Japan Creates a Prototype Foot Scanner to Aid with Identification in case of Natural Disasters
Japan is looking into the possibility of replacing traditional methods of identification, such as fingerprints and DNA. Instead, they want to use the soles of our feet.
The idea, constructed by two former members of Tokyo’s police department, has come because of the increasing number of natural disasters like the earthquakes that have struck Japan.
Akira Mitsuzane and Hideo Kaneko, policemen who were both involved in the homicide and crime scene departments, believe that through using footprints as an identification method, correct identification will likely increase.
In the aftermath of an earthquake, feet are much more likely to be found intact as a result of the harder skin and protection from shoes. Previously, police and family members have relied on clothing or body traits for identification, often resulting in incorrect identification.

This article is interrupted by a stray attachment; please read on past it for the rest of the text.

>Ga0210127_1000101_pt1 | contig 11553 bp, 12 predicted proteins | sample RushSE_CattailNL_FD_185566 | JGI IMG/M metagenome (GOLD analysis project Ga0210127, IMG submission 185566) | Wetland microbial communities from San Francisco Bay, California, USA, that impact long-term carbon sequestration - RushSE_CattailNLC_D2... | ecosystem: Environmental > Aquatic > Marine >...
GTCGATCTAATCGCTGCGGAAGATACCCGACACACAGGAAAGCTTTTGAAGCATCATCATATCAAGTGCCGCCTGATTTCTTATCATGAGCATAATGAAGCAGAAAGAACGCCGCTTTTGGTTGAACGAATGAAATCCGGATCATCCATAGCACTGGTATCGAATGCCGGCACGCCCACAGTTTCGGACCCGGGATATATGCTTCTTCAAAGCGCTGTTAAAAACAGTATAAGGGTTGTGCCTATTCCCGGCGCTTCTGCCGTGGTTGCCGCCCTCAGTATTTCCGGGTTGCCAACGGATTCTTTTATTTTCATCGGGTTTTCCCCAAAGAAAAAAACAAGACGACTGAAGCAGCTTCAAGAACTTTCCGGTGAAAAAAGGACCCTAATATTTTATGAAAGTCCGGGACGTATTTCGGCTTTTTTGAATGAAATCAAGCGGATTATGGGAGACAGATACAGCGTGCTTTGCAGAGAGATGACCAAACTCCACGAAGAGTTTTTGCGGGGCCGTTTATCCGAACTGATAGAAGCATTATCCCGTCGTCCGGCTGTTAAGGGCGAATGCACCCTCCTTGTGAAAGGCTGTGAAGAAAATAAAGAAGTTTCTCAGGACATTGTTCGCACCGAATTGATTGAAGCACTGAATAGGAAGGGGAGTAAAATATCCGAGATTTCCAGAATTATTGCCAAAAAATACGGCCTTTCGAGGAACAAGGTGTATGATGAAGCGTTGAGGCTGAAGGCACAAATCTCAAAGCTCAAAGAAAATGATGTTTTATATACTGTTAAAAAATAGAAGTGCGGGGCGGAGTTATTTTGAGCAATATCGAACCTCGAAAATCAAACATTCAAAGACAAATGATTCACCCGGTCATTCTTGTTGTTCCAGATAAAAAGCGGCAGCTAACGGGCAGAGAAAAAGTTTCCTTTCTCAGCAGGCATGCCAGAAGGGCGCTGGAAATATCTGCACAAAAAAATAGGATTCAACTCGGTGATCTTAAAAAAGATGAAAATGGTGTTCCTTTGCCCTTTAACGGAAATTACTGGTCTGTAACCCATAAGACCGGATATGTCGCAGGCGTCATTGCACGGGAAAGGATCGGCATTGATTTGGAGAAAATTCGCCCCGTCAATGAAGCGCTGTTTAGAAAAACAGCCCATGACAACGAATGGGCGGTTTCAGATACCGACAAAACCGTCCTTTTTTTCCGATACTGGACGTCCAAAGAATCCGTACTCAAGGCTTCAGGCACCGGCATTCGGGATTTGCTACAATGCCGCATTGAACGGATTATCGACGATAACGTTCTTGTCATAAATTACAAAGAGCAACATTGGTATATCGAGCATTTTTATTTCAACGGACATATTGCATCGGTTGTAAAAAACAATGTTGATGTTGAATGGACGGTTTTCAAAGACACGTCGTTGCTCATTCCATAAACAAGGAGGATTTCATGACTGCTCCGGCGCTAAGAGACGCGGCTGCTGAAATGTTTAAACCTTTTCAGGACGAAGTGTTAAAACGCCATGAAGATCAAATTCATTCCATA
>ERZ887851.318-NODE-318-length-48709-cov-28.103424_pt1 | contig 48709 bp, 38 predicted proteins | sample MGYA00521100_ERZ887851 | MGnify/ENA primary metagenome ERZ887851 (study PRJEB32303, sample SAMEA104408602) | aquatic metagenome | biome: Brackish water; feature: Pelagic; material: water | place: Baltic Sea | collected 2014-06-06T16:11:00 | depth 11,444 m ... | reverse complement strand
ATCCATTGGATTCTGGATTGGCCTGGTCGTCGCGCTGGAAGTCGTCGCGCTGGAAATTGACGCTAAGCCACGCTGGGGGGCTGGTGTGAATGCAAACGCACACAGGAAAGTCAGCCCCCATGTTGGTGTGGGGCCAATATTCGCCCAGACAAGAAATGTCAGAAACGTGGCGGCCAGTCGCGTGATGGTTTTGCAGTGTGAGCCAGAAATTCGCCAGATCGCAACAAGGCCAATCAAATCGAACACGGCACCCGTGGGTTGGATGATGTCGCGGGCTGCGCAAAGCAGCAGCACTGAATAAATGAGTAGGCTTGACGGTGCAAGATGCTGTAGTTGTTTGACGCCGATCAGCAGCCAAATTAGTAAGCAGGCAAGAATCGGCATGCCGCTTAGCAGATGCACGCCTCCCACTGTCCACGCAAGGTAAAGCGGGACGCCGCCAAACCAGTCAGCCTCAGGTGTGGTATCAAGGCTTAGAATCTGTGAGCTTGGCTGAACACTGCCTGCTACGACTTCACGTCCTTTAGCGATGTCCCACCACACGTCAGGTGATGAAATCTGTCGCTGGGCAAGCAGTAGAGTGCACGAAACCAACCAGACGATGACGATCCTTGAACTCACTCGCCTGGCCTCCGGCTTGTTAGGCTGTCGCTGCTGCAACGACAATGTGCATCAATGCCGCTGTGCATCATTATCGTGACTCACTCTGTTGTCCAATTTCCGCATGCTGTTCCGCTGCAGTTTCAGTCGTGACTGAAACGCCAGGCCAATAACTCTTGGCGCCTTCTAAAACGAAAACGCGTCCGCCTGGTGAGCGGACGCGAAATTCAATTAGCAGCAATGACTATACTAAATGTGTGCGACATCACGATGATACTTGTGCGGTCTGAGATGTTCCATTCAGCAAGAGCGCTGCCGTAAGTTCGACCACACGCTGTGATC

Five years after the earthquake in March 2011, a surprising 75 bodies are still unidentified, and the policement, along with many Japanese, believe that the use of feet for identification purposes could hold the key to quicker identification.
The only potential problem which could arise is the current lack of stored footprint data. For this idea to become widely successful, each member of the Japanese community will need to register their information and ridge pattern data onto one common database.
The pair believes that more people would be comfortable with footprint registration than with fingerprinting, as currently it is not seen to be a violation of privacy and the process is easy. All that is required is simply stepping onto a scanner.
The idea is already in the developing stages and a prototype scanner, which will be able to produce sole scans instantly and store the data, has been created with the help of a big name Japanese appliance maker.
This process of identification could also help elderly people who suffer from dementia. In the past year, 11,000 were reported missing. In some cases, it took up to two years to identify them.
Photo Credits: Korkusung/Takashi Images